George Soros on globalization / Georege SorosPublisher: New York : Public Affairs, ©2002Description: xvi, 191 páginas : ilustraciones, tablas ; 21 cmContent type: Media type: Carrier type: ISBN: 1586481258Subject(s): Banco Mundial | Comercio internacional | Finanzas internacionales | Globalización -- Aspectos económicosDDC classification: 337
|Item type||Current location||Collection||Call number||Vol info||Copy number||Status||Date due||Barcode||Item holds|
|Book||B. Campus los Cerros Colección general||Colección general||337 So714 (Browse shelf)||2002||1||Available||0000042751|
|Book||B. Campus los Cerros Colección general||Colección general||337 So714 (Browse shelf)||2002||2||Available||0000042752|
Enhanced descriptions from Syndetics:
Over the past decade, "globalization" has become a buzzword for everything that is happening in the world economy or even in international relations generally. But as even a cursory glance at recent headlines reveals, not everyone is happy with globalization. Violent protests are now a regular feature of international summit meetings, and many young people have expressed their strong opposition to policies that they see as enriching the rich at the expense of workers, the environment, and traditional culture. <br> As the world economy has transformed in the 1990s and early 2000s, no individual has grappled with the social and political implications of globalization more than George Soros. George Soros on Globalization seeks to assess not merely how well the world's financial institutions have fulfilled their larger mission of helping the entire world strive for prosperity, but also to point the way toward fixing the problems that have emerged in the globalization regime as a whole. Unlike other proponents of globalization, Soros does not dismiss the criticisms of the protesters; indeed, he welcomes them and acknowledges that in many ways the protesters have a clearer view of the issues at stake than the bankers and bureaucrats do. We ignore the protesters' message, Soros warns, at our peril.<br>
Include appendix and index. -- Appendix. The SDR propasal.
International trade: the world trade organization. -- International aid: the missing component. -- Structural reform: the multilateral development banks. -- Financial stability: the international monetary fund.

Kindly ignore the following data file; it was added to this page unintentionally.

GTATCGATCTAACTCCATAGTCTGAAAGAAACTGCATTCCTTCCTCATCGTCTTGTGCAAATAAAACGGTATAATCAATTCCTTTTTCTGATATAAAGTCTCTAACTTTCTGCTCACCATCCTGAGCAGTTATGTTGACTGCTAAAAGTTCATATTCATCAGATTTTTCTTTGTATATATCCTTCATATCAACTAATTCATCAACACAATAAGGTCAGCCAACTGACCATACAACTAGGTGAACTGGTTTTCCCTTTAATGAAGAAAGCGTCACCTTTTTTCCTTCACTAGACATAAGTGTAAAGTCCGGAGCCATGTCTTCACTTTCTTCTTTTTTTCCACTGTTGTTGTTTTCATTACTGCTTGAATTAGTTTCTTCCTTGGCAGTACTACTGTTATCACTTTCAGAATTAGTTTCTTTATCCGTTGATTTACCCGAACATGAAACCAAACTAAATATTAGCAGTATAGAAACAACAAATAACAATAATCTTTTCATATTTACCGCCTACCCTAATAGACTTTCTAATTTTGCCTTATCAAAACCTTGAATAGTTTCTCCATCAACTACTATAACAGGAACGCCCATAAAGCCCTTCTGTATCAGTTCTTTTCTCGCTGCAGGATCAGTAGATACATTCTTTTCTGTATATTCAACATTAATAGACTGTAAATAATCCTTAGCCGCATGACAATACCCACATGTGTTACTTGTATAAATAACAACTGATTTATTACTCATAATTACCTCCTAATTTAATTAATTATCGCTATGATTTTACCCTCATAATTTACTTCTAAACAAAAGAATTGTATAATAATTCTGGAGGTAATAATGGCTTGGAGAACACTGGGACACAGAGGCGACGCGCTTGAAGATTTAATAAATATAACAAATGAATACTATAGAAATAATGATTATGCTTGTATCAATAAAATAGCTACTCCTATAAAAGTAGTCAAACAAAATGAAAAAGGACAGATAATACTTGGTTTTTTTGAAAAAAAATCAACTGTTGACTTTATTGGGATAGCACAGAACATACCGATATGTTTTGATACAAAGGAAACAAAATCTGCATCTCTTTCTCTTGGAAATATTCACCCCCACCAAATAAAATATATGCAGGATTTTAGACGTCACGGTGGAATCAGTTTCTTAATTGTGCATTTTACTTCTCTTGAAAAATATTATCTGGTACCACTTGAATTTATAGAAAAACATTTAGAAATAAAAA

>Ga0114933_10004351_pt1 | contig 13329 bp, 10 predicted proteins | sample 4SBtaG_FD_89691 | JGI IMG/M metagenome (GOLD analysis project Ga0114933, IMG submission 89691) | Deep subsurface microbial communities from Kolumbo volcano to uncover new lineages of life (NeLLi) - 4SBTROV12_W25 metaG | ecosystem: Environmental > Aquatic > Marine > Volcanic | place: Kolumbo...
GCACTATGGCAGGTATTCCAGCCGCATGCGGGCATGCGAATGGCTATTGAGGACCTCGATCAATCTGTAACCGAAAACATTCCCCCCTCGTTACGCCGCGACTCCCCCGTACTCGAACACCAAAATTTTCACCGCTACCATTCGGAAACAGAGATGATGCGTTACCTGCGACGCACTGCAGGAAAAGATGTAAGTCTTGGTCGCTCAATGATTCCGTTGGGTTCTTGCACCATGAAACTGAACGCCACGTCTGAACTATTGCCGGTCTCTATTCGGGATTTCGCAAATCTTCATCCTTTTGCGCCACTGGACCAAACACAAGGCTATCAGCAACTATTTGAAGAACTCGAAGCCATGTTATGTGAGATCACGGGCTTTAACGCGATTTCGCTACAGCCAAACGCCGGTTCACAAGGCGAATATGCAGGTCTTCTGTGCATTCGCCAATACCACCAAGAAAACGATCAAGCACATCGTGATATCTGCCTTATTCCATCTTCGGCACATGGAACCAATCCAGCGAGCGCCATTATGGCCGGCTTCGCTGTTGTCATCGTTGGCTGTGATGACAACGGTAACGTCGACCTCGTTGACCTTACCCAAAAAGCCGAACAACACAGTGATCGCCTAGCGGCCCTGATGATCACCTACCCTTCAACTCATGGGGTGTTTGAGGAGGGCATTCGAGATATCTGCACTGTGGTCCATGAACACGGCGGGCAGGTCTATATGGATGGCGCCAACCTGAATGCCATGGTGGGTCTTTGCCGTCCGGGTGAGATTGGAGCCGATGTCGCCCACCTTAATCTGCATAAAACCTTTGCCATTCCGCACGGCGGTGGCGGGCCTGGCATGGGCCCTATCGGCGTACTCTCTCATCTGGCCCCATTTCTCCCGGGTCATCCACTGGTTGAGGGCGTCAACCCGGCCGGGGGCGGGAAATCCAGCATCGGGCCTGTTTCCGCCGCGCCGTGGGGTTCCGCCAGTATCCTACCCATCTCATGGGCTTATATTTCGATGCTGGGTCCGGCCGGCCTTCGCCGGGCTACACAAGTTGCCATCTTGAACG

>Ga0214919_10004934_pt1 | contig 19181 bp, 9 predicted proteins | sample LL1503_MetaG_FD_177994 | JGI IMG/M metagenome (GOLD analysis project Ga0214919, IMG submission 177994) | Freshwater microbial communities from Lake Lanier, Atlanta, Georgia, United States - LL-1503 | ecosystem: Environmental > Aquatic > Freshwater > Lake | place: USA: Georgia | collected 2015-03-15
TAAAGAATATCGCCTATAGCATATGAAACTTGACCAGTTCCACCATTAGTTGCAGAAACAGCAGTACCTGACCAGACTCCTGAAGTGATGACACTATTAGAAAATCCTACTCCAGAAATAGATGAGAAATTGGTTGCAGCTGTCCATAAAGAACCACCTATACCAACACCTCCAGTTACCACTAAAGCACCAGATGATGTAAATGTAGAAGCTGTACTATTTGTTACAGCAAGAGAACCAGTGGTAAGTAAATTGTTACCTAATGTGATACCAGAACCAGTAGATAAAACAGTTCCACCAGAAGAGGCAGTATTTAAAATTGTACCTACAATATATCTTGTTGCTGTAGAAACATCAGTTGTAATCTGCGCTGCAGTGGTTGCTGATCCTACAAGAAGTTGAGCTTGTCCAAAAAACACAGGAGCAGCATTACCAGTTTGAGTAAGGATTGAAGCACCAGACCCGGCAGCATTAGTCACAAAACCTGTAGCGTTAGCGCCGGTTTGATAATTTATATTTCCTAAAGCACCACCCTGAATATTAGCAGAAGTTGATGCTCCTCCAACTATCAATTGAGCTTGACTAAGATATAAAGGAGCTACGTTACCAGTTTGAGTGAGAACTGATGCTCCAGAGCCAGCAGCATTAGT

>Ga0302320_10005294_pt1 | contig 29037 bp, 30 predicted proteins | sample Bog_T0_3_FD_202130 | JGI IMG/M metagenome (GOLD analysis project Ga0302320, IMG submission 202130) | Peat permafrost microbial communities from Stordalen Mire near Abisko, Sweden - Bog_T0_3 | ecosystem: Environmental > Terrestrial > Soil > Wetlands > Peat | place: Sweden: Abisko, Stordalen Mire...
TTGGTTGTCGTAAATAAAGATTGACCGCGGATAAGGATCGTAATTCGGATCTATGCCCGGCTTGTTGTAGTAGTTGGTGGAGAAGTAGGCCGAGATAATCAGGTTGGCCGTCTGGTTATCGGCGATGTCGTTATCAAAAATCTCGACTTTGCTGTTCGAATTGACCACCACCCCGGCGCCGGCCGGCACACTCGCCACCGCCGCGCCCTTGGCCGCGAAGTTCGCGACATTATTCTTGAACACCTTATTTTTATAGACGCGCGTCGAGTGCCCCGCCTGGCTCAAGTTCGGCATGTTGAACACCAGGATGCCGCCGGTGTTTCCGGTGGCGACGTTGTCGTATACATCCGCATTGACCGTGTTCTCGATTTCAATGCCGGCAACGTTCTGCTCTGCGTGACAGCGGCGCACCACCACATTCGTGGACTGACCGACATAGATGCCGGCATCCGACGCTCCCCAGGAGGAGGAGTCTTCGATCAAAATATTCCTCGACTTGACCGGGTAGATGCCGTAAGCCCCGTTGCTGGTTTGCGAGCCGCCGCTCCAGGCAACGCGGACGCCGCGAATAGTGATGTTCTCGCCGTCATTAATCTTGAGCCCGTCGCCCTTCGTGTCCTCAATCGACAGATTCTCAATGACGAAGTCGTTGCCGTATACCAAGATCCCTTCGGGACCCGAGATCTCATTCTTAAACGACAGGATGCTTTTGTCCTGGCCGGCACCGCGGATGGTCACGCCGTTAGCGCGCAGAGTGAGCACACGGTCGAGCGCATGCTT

"Even before September 11, 2001, it was clear that not everyone was happy with globalization: violent protests have become a regular feature of international summit meetings, and many young people have expressed their strong opposition to policies that they see as enriching the rich at the expense of workers, the environment, and traditional culture." "In this book, Soros not only identifies the problems but also puts forward practical proposals to make the system work better. In a thoughtful analysis of our existing international financial and trade institutions, Soros shows that while they aid wealth creation they fall short in providing other public goods. Soros deplores an unwitting coalition between market fundamentalists on the far Right and antiglobalization activists on the far Left bent on destroying the international institutions we have and calls for a different coalition that would work to reform and strengthen those intitutions. The missing element, the centerpiece of the new architecture, is the use of Special Drawing Rights for the provision of development assistance and public goods on a global scale."
Table of contents provided by Syndetics
- Preface (p. vii)
- Acknowledgments (p. xiii)
- Introduction: The Deficiencies of Global Capitalism (p. 1)
- 1 International Trade: The World Trade Organization (p. 31)
- 2 International Aid: The Missing Component (p. 57)
- 3 Structural Reform: The Multilateral Development Banks (p. 97)
- 4 Financial Stability: The International Monetary Fund (p. 109)
- Conclusion: Toward a Global Open Society (p. 149)
- Appendix The SDR Proposal (p. 181)
- Index (p. 187)